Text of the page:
Madre mia, Madre mia. Besame, besame todos los dias.

I didn’t get a standing ovation, after all there was a line of kids waiting for their shot at stardom, but my mother and grandmothers all beamed with pride.

And then it was the adults’ turn. I remember sitting there watching poet after poet, some with poems they’d written. They exemplified the rich tradition of poetry, the oral telling of stories, that our ancestors passed down over the ages. Some performed their poems with dance and others with tears streaming down their cheeks. As a child, I was mesmerized at the emotions words could elicit. Now fifty years later, my appreciation of the spoken word has not subsided and in fact has only grown.

After the benediction, all the mothers went up the altar for a blessing and a group picture. The oldest and youngest mothers were acknowledged. And then we all went outside to take family photos. Because cameras and film were still expensive, special Sundays were always photo opportunities. Many of my most treasured photos are black and white and taken on the sidewalk outside of the United Church, the spiritual home of the Rivera and Santos families.

I still wear a red carnation and thank God for the years he has granted to Marie Rivera. I also give thanks for my angels: Crispina Lugo, Belen Melendez, Maria Santos, Ernestina Rivera, Ana Santos, Nereida Santos, Indiana Rivera, and Deborah Reeve.

When I was Americuchi

The subtitle might as well be the “Latinization of Eileen” because this is pretty much the story of my life.That was then 015 I was born in New York City to Puerto Rican parents, parents who had to put up with a lot of discrimination when they first arrived on the mainland. Is that why Spanish wasn’t the law at home? I grew up with Cousin Brucie on the radio as opposed to Radio WADO and the network news instead of novelas or lucha libre.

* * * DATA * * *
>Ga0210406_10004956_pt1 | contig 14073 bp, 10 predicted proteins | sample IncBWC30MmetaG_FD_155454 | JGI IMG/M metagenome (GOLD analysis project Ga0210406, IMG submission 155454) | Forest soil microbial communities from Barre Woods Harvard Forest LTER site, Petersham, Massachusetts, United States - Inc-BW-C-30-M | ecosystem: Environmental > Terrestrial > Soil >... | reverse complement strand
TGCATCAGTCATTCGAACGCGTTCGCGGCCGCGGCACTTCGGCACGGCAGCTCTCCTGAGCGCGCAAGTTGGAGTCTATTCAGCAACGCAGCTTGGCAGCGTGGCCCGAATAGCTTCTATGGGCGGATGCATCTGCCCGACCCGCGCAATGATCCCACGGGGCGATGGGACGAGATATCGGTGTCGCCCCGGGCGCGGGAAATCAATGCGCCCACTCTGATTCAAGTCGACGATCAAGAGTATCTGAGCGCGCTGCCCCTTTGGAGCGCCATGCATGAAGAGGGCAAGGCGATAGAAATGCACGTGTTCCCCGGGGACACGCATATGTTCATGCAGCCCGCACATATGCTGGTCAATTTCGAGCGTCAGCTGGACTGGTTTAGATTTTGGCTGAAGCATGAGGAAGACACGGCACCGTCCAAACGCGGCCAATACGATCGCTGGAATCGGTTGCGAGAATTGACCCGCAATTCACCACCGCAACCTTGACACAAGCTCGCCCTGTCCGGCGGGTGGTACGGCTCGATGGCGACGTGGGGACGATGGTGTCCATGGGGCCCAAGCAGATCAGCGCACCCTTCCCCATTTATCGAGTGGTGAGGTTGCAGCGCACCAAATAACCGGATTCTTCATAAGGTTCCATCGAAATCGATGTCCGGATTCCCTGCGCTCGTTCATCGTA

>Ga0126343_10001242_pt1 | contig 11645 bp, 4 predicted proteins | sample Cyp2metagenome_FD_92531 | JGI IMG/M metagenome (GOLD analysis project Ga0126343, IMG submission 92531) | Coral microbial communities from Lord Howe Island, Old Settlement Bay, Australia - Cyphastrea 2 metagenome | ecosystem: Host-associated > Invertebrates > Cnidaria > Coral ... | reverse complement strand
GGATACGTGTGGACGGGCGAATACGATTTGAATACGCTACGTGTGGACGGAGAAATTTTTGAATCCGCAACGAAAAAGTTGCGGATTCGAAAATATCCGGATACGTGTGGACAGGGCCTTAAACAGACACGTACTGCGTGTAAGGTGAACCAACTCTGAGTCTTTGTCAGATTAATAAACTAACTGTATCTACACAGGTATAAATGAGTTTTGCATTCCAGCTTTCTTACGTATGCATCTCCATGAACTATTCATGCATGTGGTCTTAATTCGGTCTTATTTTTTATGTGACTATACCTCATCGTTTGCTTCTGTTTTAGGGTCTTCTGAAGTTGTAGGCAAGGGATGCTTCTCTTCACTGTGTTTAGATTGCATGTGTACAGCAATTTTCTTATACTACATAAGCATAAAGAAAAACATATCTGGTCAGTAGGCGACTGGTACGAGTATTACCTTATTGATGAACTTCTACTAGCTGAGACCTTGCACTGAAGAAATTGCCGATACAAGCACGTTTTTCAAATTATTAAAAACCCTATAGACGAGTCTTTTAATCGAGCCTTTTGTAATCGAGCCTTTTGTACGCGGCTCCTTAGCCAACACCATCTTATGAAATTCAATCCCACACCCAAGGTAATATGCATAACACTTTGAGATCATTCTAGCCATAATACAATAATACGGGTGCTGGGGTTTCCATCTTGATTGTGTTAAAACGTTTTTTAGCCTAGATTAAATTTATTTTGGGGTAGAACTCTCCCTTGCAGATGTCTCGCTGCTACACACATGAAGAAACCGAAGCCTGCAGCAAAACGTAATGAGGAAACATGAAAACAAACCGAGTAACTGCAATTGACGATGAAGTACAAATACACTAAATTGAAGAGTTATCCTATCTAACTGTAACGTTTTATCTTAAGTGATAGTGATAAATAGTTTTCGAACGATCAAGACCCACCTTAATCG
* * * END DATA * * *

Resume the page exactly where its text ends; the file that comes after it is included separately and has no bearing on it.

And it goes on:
By the time I was nine the only Spanish I knew was church Spanish. I knew all the coritos, could read the Bible and sing from the hymnal, as well as memorize verses but I could not ask for a bathroom if my panties depended on it (pun intended). Naturally my father’s solution was to buy me a bilingual New Testament, a Bible I have to this day. So that helped me translate the verses but it didn’t do much to help with my language difficulties.

That was then 161Foreign languages started in sixth grade at Haverstraw Middle School. I announced at the dinner table that I would be taking French because I already knew Spanish. After mopping up the water that spewed from his mouth, my father finally stopped laughing and said that I would be taking Spanish. Ugh.

Of course, my adventures in speaking Spanish had provided my elders with many hours of humor. Take one Christmas dinner as an example. My grandmother sends me upstairs to get some pernil from her sister. Upon returning from the errand, I tell my grandmother, “Titi Flora dice que si quieres mojon, ella tiene”. Once the laughter died down, my grandfather says, “Aqui hay suficiente”. I walked out of the kitchen without knowing what the hell everyone found so funny.

Yup, my years at Haverstraw Middle School were quite interesting. It was where I was first calledThat was then 274 “Americuchi”. My sister, with her blue eyes and golden brown curls, had it rougher than me. After all, I was darker than the girls who were calling me a white girl. And don’t even get me started on high school. Entering the college-track, instead of the vocational-track, and being surrounded by non-latinos all day just put my olive-tone ass further behind the eight ball with the people I lived with. And then I had the nerve to date some white guys. What the hell did you expect?